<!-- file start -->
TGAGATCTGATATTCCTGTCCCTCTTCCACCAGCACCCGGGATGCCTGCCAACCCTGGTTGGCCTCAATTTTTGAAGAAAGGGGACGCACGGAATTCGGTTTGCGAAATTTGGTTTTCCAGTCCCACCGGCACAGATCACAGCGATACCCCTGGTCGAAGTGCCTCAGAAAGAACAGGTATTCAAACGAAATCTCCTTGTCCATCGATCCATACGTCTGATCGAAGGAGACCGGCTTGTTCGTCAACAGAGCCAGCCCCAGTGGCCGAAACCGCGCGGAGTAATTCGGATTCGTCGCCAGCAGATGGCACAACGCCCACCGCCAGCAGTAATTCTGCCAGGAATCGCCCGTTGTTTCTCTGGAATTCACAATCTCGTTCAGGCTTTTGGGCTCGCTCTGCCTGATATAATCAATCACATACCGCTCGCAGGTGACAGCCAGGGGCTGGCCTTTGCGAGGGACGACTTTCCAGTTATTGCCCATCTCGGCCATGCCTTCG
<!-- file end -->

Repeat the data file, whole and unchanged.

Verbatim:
TGAGATCTGATATTCCTGTCCCTCTTCCACCAGCACCCGGGATGCCTGCCAACCCTGGTTGGCCTCAATTTTTGAAGAAAGGGGACGCACGGAATTCGGTTTGCGAAATTTGGTTTTCCAGTCCCACCGGCACAGATCACAGCGATACCCCTGGTCGAAGTGCCTCAGAAAGAACAGGTATTCAAACGAAATCTCCTTGTCCATCGATCCATACGTCTGATCGAAGGAGACCGGCTTGTTCGTCAACAGAGCCAGCCCCAGTGGCCGAAACCGCGCGGAGTAATTCGGATTCGTCGCCAGCAGATGGCACAACGCCCACCGCCAGCAGTAATTCTGCCAGGAATCGCCCGTTGTTTCTCTGGAATTCACAATCTCGTTCAGGCTTTTGGGCTCGCTCTGCCTGATATAATCAATCACATACCGCTCGCAGGTGACAGCCAGGGGCTGGCCTTTGCGAGGGACGACTTTCCAGTTATTGCCCATCTCGGCCATGCCTTCG